click to enlarge Virgin rock with strong unclimbed lines are scarce in England. The climbing magazines used to be full of news reports documenting major ascents, and battles between competing teams vying for plum lines. Now it is slim pickings. Areas get makeovers (read: requipped or retrobolted) and micro-lines between lines are claimed and more often than is known reclaimed for the passing glory of the new router out to make a name for themselves. More often than not these days the climbing media headlines concentrate on an improvement in the style of ascent: onsight, ground-up, solo or by headtorch, and rightly so as style is important. Doing a route in good style is harder than doing it in poor style. But there is nothing like snatching a classic new route. Last great problems exist, but they are few and far between, and very, very hard.
Where is the promised land? The sea cliffs and especially mountain crags of Scotland, when the weather holds, still give up their secrets for those prepared to put the effort in.
One such climber prepared to do that recently is Dave Birkett, who, as we reported last week, climbed "the most awesome wall of rock in the UK, a real plum line", situated beyond the Dubhs Ridge and Loch Coruisk on the Isle of Skye, a 300ft wall of virgin gabbro that dwarfs a human. Acting on a tip from Tom Walkington, Birkett journeyed north from the Lake District with Bill Birkett, Alan Steele and Alastair Lee. A boat ride, then an hours hike got them to basecamp, then a slightly longer, rugged hike up to the crag ...with no paths.
Alastair Lee of www.posingproductions.com takes up the story:
"Tom Walkington told Dave about this amazing cliff a few years ago. With the forecast being bomb proof, we went up last Thursday (3rd May) night to arrive in Elgol for 3:30am. We dossed down in the carpark then got the 10am boat. It was big day of not much sleep. As we got up to the wall, Dave and Alan abseiled in and inspected the line. This was meant to be just a reccy trip, but Dave was so excited about the route he decided to get on the lead the next morning, even though his tips were very bruised from practicing the line the day before. The rock is super sharp gabbro.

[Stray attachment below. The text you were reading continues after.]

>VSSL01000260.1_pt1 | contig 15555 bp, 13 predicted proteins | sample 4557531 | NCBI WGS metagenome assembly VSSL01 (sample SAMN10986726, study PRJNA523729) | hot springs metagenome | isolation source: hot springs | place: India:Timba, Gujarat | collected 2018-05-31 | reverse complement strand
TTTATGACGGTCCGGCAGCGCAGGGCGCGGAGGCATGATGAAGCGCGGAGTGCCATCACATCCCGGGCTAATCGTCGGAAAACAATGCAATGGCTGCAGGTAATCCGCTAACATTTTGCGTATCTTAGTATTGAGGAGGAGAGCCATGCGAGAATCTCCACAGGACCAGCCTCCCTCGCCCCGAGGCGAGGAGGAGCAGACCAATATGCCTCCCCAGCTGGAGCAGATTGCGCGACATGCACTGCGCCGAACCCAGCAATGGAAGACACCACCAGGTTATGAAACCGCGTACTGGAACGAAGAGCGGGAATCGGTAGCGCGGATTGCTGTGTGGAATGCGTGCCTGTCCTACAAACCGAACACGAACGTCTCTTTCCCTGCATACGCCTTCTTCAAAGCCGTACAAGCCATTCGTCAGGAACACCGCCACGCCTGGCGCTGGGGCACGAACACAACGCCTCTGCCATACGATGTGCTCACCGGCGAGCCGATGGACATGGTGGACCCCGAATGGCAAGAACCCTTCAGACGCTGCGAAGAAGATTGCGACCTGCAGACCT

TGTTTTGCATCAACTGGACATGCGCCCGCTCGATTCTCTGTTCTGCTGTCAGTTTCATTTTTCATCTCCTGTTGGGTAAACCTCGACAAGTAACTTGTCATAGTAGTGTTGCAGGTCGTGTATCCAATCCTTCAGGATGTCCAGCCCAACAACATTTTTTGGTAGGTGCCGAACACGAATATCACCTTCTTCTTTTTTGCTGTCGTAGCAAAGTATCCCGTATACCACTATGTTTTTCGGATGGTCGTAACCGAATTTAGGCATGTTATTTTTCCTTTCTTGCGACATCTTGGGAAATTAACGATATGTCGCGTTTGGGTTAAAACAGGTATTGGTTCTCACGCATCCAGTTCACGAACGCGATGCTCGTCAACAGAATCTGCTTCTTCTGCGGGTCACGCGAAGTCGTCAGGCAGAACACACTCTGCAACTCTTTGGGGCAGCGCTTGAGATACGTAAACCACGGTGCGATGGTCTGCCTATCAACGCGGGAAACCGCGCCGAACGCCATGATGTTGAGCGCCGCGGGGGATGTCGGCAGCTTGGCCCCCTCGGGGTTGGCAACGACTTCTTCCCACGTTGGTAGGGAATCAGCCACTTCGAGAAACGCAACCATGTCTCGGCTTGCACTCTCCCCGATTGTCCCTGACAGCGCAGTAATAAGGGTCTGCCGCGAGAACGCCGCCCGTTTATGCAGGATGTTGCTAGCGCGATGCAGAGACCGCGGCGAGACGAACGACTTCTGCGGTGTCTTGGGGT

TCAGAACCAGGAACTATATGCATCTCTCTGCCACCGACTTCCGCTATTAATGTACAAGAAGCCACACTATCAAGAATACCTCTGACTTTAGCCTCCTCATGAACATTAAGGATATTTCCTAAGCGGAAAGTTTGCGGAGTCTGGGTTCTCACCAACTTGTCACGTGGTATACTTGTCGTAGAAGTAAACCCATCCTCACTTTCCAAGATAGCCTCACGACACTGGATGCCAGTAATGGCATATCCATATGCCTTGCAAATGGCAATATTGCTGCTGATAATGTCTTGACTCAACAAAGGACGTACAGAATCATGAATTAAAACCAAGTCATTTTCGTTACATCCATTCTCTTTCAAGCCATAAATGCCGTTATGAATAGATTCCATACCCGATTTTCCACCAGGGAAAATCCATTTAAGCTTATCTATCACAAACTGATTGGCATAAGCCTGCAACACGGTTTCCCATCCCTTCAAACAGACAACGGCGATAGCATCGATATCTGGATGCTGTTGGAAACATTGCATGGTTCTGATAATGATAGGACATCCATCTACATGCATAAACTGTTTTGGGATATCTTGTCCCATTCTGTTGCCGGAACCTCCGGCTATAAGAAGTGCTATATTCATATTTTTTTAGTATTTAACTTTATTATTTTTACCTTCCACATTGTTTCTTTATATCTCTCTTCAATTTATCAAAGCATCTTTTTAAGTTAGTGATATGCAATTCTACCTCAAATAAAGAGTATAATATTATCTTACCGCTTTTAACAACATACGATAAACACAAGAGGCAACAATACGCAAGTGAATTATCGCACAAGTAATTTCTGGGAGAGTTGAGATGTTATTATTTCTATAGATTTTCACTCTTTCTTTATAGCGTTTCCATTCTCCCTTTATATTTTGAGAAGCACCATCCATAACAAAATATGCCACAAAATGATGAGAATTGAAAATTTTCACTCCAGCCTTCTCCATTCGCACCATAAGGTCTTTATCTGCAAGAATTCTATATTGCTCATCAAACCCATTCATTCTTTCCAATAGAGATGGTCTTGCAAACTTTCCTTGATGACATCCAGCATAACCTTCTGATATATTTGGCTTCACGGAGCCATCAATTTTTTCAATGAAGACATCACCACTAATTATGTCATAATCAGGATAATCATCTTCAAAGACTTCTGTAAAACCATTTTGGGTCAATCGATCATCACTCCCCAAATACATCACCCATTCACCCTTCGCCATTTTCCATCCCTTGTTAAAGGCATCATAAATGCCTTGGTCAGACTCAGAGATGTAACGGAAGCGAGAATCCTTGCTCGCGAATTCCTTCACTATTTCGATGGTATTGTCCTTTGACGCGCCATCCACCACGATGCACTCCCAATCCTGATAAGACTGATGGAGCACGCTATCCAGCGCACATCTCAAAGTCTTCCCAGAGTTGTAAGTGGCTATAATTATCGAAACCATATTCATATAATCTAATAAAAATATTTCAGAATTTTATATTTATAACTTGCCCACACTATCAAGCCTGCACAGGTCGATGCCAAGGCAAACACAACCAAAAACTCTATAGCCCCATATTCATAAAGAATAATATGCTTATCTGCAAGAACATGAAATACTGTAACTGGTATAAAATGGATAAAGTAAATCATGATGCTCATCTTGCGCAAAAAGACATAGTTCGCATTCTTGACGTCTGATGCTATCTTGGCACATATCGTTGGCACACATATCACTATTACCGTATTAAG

Dave fell off above the crux with poor gear below. My heart was in my mouth but the no.1 held, but only just. It's now a no.2 placement! The temperature was unbelievable and the heat had really taken it out of us so we called it a day and bombed back down the valley to catch the 2pm boat.
Two days later and we're back. This time leaving Burnley at 5am for the 2pm boat. The next morning we all got up too early and headed upto the buttress. Dave got on the lead straight away. The temperature was already rising and Dave's fingers hadn't healed properly. He fell off at the same place, but grabbed the gear as not to risk falling on it. He cursed a lot and complained about how warm it was, which is fair enough as preparing for the heat in Scotland isn't something you'd expect. Anyway he was pissed off now and lowered off, and without even resting got straight back on the lead and fired off the line in fine style. The route is vertical to just off vertical, so not Dave's normal style which is probably why it took him a bit longer than normal. The moves were generally thin balancy and pretty scary. A fall on that sharp rock wouldn't be nice.
Sky Wall E6 6b 25m, E7/8 6b 30m, VS 60m; FA: Dave Birkett, Alan Steele 5th May 2007
See more photos at - www.posingproductions.com. Don't miss clicking on gallery two and three. This ascent will feature in a new DVD by Posing Productions to be released later in the year.
Dave Birkett is sponsored by Scarpa.